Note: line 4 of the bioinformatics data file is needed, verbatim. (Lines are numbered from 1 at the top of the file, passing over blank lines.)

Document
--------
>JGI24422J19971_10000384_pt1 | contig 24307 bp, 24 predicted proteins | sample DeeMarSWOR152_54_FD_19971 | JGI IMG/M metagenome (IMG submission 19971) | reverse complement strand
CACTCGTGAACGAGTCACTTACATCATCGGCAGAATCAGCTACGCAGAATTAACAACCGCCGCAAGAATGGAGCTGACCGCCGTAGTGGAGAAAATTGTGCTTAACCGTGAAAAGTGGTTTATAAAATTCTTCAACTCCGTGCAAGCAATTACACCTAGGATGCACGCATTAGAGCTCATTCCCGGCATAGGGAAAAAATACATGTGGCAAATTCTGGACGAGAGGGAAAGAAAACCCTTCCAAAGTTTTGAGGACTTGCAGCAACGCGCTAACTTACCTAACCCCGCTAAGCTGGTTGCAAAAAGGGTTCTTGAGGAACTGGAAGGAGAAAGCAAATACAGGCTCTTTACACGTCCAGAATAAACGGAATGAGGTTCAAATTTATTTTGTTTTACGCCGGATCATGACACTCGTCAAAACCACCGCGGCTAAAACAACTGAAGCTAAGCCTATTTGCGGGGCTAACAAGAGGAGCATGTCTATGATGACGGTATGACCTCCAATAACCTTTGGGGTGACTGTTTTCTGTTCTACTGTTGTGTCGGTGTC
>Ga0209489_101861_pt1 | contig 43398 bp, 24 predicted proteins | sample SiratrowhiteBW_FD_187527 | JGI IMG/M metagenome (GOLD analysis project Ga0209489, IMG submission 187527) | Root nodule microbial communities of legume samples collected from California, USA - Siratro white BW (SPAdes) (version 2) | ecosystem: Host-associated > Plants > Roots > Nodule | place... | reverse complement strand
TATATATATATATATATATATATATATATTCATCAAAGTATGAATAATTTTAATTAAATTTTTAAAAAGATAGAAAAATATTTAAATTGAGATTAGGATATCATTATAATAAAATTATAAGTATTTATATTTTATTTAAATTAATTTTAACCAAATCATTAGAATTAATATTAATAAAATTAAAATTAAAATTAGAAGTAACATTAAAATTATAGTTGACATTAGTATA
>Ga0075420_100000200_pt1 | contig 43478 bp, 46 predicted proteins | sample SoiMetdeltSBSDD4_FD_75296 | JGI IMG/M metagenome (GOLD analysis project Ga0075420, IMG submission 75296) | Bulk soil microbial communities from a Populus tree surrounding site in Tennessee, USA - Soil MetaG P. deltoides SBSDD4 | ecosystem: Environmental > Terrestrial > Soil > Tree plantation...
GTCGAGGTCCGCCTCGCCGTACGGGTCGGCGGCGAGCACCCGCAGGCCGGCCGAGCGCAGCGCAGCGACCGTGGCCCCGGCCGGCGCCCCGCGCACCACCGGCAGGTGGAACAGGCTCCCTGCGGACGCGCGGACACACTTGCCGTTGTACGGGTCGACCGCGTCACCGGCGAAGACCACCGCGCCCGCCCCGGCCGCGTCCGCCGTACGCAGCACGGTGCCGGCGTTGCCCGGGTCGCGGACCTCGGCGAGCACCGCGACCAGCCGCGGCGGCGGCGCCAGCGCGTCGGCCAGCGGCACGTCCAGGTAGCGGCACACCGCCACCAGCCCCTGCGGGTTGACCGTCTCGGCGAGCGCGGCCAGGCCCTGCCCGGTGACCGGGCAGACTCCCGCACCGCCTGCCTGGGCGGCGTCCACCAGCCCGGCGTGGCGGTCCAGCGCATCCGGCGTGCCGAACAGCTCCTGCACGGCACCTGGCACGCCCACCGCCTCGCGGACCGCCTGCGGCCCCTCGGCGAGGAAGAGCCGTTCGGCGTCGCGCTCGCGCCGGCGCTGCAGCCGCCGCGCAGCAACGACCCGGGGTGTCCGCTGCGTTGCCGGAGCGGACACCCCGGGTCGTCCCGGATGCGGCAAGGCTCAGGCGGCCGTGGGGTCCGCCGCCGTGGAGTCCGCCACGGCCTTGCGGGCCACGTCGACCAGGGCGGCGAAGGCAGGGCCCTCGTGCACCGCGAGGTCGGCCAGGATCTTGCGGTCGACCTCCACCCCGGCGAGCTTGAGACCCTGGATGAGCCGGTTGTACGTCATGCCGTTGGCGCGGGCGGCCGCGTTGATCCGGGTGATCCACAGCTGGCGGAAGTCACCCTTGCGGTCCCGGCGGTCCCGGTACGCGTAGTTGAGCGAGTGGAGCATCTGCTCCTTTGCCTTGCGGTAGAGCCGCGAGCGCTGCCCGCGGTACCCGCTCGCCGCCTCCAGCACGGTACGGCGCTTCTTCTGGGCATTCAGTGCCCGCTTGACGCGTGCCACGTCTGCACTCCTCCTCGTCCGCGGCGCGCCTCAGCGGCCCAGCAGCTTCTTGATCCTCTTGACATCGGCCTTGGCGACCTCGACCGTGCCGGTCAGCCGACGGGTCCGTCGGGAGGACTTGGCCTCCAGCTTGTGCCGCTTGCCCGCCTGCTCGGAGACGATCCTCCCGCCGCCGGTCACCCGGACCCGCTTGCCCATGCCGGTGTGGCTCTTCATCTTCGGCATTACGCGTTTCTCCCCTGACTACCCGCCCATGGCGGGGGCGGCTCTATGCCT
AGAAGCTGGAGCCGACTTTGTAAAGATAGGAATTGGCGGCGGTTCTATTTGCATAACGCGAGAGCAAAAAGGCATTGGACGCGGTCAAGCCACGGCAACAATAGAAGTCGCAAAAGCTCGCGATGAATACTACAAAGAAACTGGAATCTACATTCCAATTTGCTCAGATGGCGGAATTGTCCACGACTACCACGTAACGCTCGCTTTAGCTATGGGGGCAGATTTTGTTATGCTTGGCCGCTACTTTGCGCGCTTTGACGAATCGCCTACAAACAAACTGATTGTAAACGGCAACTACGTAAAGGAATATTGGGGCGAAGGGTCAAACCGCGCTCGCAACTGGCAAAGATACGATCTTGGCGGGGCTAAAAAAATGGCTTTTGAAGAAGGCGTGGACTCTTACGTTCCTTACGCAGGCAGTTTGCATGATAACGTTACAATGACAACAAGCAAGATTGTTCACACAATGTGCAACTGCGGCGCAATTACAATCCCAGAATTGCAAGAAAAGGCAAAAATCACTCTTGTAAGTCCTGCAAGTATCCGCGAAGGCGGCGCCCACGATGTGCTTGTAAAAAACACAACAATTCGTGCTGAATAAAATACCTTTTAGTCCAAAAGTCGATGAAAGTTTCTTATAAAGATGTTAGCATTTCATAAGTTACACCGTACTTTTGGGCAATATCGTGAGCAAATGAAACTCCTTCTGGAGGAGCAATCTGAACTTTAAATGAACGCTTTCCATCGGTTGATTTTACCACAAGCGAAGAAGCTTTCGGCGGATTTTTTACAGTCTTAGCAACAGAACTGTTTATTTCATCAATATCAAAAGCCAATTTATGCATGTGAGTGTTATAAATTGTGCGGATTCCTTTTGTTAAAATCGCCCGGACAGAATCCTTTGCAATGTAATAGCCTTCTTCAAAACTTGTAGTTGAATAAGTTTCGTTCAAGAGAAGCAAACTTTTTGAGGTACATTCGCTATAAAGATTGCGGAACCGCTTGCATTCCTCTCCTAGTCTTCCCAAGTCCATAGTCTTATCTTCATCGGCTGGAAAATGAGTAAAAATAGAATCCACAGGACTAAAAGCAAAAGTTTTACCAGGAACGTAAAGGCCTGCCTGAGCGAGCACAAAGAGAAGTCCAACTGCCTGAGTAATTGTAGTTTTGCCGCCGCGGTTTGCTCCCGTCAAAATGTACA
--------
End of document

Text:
TATATATATATATATATATATATATATATTCATCAAAGTATGAATAATTTTAATTAAATTTTTAAAAAGATAGAAAAATATTTAAATTGAGATTAGGATATCATTATAATAAAATTATAAGTATTTATATTTTATTTAAATTAATTTTAACCAAATCATTAGAATTAATATTAATAAAATTAAAATTAAAATTAGAAGTAACATTAAAATTATAGTTGACATTAGTATA